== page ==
Ohio farmer: Precision ag pays

JAMESTOWN, N.D. -- Most farmers attending a Precision Agriculture Summit instinctively believe precision agriculture pays, but when one of their own puts a pencil to it, they take notice. Brian Watkins is on the eastern edge of the corn and soybe...

Brian Watkins, owner of Watkins Farms, Kenton, Ohio, says farmers need to consider the economic returns on precision agriculture investments. Photo taken Jan. 19, 2015, at Jamestown, N.D. (Forum News Service/Agweek/Mikkel Pates)



JAMESTOWN, N.D. - Most farmers attending a Precision Agriculture Summit instinctively believe precision agriculture pays, but when one of their own puts a pencil to it, they take notice.

Brian Watkins is on the eastern edge of the corn and soybean belt in Ohio and was one of the early adopters of variable-rate application technologies. He farms with a brother and a nephew on a total of 7,500 acres of corn and soybeans, as well as 2,800 sows in a contract swine production system.

He spoke at the Precision Ag Summit Jan. 19 in Jamestown, N.D., and said the adoption of technology has made his operations better, making or saving hundreds of thousands of dollars because of better yields or less waste. He offered an extensive spreadsheet to illustrate his point.


The Watkins family started precision farming in the 1990s, with yield-mapping and variable-rate fertilizer applications. He has shifted into variable- rate seeding, grid soil sampling, management zone mapping, electrical conductivity mapping, variable-rate lime, remote imaging and real-time kinematic (RTK) global positioning systems.

Watkins also is the CEO of CropZilla, a computer model for evaluating capital spending and other inputs on his farm, including equipment, fuel and labor.

More productive

Watkins practices minimum- or no-till farming, and said technology such as auto steer has made people more productive.

He also said the use of computer-assisted machine controls, with automatic shut-off technologies has been a benefit on his farm, where field size averages about 80 acres. The farm managers can manage more closely by characterizing applications according to soil types and managing by smaller land pieces. He said there is a lot of variability in terms of slope, soil type and productivity in his part of the country.

Armed with farming credibility and an MBA, Watkins has consulted with technology companies and with international farming entities. He suggested farmers develop a mini model to track the costs and benefits of a new technology.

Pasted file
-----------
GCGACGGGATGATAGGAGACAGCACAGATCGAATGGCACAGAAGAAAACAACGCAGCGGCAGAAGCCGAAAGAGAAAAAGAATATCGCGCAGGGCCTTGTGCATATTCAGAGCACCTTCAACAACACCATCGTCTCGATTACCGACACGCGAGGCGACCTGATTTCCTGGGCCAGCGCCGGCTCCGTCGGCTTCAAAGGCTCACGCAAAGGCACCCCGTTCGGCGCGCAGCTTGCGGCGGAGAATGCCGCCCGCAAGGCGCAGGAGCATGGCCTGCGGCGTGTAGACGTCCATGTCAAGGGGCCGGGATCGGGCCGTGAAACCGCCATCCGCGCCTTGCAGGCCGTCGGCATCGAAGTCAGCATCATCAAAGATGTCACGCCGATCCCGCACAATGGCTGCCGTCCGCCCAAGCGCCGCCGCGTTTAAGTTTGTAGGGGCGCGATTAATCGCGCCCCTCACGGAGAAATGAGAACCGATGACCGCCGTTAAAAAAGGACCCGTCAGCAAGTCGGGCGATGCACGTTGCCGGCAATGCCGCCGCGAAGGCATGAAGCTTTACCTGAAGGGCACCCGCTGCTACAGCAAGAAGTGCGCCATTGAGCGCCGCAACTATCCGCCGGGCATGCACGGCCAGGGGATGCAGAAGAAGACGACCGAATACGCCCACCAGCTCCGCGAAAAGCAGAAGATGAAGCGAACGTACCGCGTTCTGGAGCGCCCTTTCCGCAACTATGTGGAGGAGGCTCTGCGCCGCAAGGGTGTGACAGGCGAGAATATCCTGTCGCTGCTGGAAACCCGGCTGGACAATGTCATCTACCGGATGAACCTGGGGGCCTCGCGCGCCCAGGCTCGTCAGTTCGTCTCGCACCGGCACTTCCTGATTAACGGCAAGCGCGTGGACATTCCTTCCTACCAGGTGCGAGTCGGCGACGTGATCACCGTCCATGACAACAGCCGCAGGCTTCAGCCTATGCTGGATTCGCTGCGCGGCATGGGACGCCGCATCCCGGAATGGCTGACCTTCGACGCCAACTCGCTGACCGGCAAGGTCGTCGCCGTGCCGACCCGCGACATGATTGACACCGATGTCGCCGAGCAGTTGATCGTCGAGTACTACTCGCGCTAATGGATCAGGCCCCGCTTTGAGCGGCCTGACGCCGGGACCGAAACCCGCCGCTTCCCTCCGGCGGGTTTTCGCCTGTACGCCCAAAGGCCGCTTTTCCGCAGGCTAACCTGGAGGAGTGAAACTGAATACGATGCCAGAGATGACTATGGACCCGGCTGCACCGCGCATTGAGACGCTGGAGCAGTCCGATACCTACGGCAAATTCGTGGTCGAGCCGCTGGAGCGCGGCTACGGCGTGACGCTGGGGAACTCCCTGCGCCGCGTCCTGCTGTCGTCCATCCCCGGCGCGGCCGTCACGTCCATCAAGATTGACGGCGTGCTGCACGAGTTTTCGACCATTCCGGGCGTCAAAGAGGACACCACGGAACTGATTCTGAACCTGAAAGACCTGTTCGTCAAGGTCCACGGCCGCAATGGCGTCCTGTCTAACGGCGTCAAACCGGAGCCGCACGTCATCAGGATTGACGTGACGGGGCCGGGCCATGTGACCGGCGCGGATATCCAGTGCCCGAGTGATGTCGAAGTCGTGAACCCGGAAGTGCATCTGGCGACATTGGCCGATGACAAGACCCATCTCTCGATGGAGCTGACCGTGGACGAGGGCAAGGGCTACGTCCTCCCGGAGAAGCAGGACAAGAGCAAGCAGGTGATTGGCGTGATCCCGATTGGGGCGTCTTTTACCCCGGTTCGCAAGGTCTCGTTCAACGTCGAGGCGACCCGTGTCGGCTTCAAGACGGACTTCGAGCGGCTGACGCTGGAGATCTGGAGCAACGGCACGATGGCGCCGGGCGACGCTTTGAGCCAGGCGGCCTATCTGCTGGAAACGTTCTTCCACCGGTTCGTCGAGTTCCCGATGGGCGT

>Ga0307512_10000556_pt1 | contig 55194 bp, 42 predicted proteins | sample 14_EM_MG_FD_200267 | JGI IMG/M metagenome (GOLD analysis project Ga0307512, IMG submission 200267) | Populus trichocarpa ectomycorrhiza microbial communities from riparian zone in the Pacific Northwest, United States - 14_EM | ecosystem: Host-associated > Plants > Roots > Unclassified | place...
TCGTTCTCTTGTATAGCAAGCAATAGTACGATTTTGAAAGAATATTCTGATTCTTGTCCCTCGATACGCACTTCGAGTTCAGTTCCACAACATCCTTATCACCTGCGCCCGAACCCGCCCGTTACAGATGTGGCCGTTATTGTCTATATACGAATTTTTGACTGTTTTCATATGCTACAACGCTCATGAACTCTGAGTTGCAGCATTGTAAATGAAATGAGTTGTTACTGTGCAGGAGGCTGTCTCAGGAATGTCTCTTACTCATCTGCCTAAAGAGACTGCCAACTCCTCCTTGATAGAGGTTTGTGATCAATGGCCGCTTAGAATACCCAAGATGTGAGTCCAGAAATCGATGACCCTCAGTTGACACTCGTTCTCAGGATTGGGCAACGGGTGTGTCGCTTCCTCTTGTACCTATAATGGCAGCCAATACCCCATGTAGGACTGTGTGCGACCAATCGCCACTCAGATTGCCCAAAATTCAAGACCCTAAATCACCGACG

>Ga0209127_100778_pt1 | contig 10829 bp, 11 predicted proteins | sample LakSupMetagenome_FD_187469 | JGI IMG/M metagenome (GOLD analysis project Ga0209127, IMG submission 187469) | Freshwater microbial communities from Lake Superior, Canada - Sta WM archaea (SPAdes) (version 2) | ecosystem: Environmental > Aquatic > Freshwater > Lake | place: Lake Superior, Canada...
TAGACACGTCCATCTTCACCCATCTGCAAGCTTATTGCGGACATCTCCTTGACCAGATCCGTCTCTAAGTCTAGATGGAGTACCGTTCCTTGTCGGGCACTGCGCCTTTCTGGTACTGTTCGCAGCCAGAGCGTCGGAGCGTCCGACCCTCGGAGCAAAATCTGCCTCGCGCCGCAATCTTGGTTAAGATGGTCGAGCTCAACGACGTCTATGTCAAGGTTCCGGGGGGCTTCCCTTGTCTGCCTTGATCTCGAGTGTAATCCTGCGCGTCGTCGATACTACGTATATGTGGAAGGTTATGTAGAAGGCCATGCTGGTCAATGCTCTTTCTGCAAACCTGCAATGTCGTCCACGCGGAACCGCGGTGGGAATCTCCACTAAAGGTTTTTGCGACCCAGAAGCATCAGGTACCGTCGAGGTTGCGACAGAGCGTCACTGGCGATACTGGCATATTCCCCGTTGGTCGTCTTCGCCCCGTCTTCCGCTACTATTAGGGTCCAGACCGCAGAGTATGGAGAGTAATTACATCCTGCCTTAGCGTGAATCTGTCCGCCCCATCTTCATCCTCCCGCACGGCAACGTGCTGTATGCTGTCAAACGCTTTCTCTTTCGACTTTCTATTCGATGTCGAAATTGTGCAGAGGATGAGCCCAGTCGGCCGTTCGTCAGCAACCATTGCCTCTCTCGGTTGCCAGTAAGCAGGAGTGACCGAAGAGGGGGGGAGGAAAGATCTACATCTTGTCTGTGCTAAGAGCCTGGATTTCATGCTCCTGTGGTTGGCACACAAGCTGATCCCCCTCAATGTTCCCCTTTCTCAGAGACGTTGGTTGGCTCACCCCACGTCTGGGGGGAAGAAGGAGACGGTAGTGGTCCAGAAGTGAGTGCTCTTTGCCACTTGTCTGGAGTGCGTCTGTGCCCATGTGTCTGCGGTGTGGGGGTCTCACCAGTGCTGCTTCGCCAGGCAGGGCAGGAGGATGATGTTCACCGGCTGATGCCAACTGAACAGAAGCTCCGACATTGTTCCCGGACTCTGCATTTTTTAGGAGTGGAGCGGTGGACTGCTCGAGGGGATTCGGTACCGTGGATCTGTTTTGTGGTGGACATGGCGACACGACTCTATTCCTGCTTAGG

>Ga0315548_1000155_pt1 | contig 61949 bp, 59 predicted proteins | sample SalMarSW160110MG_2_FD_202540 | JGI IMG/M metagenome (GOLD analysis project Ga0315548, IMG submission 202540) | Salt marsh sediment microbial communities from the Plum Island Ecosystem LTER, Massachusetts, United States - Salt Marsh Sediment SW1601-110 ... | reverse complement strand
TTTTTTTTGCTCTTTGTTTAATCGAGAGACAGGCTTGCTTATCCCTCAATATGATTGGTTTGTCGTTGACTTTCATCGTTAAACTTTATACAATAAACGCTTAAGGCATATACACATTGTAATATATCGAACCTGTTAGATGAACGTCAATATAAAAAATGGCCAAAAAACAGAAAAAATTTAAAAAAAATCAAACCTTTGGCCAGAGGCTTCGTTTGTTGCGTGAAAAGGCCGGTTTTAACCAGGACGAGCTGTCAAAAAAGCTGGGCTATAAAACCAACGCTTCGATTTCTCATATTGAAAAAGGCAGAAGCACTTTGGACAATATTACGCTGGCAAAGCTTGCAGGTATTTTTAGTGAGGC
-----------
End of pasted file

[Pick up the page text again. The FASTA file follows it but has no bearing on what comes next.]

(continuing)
“When you can capture that variability, understand it and have the tools to manage it, you can be more efficient with your inputs,” he said.

He gave examples from his own farm where auto-steer and auto-swath technologies are used to shut off operations for planting and spraying machines. He said saving costs of skipping or overlapping operations can be calculated at about 2 percent on farms in his area, and the returns can be calculated directly against the cost.


“If you’re out on the leading edge of some of these technologies, there’s some costs in that, but there’s definitely some advantages,” Watkins said. “It’s not just the costs of off-the-shelf technology. It’s the implementation, changing the system on which you farm.”

Internal return rate

Watkins said corporate America evaluates everything with a certain set of financial tools. Better application tools for records are coming, but more is being required of farmers by bankers and others.

Watkins pays attention to the internal rate of return for potential investments. That rate is 92 percent per year for auto steer on his farm, he said, indicating tens of thousands of savings.

“I know those are good numbers. We make that much by having it on our farm,” he said.

Saving money allows him to borrow less, which increases his equity position and cuts the costs of funds he has to borrow.

One thing about technology, he said, is it isn’t a high-repair item, but it is a “high-obsolescence” item.

“If you had an auto-steer system from six years ago - six of them - and called the auctioneer, I don’t think you’re going to get much for them,” he said, drawing nods from the crowd.


Watkins calculates that after six years, the newest technology investments are worth nothing. He noted that his own farm had invested $45,000 for one tractor to set up RTK.

“There is a cost to be out on the edge, but there are also benefits,” he said.

Among the admirers of Watkins’ accounting results was conference attendee Bill Ongstad, a Harvey, N.D., farmer.

“In my heart, I’ve always known this kind of technology paid, but he’s been one of the first ones to prove it,” Ongstad said.

Mikkel Pates is an agricultural journalist, creating print, online and television stories for Agweek magazine and Agweek TV.
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